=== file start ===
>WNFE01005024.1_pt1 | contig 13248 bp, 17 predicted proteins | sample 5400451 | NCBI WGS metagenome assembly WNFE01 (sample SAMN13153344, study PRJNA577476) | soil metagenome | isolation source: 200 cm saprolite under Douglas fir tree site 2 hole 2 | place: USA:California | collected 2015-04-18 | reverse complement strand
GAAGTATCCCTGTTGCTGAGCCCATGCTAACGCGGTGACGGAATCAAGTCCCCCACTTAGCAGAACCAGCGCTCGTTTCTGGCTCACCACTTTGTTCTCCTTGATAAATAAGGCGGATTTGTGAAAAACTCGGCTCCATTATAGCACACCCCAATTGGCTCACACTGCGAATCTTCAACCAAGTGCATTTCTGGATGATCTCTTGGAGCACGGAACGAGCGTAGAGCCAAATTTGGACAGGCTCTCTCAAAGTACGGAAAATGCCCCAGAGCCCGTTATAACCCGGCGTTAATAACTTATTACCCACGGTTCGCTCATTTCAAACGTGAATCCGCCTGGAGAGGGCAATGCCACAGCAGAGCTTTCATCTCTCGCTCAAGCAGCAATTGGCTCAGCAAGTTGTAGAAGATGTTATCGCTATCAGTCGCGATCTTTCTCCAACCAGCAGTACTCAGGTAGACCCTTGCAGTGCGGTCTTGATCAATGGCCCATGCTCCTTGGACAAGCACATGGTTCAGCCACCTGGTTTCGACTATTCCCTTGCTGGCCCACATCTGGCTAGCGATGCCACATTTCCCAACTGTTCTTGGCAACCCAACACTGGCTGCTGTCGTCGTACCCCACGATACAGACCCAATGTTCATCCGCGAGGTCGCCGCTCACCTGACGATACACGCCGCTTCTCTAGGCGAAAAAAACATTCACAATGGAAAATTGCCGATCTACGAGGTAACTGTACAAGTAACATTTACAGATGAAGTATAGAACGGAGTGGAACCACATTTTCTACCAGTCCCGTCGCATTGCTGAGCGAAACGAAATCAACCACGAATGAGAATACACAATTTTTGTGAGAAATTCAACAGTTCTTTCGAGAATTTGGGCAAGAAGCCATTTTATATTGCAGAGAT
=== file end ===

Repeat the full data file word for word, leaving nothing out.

>WNFE01005024.1_pt1 | contig 13248 bp, 17 predicted proteins | sample 5400451 | NCBI WGS metagenome assembly WNFE01 (sample SAMN13153344, study PRJNA577476) | soil metagenome | isolation source: 200 cm saprolite under Douglas fir tree site 2 hole 2 | place: USA:California | collected 2015-04-18 | reverse complement strand
GAAGTATCCCTGTTGCTGAGCCCATGCTAACGCGGTGACGGAATCAAGTCCCCCACTTAGCAGAACCAGCGCTCGTTTCTGGCTCACCACTTTGTTCTCCTTGATAAATAAGGCGGATTTGTGAAAAACTCGGCTCCATTATAGCACACCCCAATTGGCTCACACTGCGAATCTTCAACCAAGTGCATTTCTGGATGATCTCTTGGAGCACGGAACGAGCGTAGAGCCAAATTTGGACAGGCTCTCTCAAAGTACGGAAAATGCCCCAGAGCCCGTTATAACCCGGCGTTAATAACTTATTACCCACGGTTCGCTCATTTCAAACGTGAATCCGCCTGGAGAGGGCAATGCCACAGCAGAGCTTTCATCTCTCGCTCAAGCAGCAATTGGCTCAGCAAGTTGTAGAAGATGTTATCGCTATCAGTCGCGATCTTTCTCCAACCAGCAGTACTCAGGTAGACCCTTGCAGTGCGGTCTTGATCAATGGCCCATGCTCCTTGGACAAGCACATGGTTCAGCCACCTGGTTTCGACTATTCCCTTGCTGGCCCACATCTGGCTAGCGATGCCACATTTCCCAACTGTTCTTGGCAACCCAACACTGGCTGCTGTCGTCGTACCCCACGATACAGACCCAATGTTCATCCGCGAGGTCGCCGCTCACCTGACGATACACGCCGCTTCTCTAGGCGAAAAAAACATTCACAATGGAAAATTGCCGATCTACGAGGTAACTGTACAAGTAACATTTACAGATGAAGTATAGAACGGAGTGGAACCACATTTTCTACCAGTCCCGTCGCATTGCTGAGCGAAACGAAATCAACCACGAATGAGAATACACAATTTTTGTGAGAAATTCAACAGTTCTTTCGAGAATTTGGGCAAGAAGCCATTTTATATTGCAGAGAT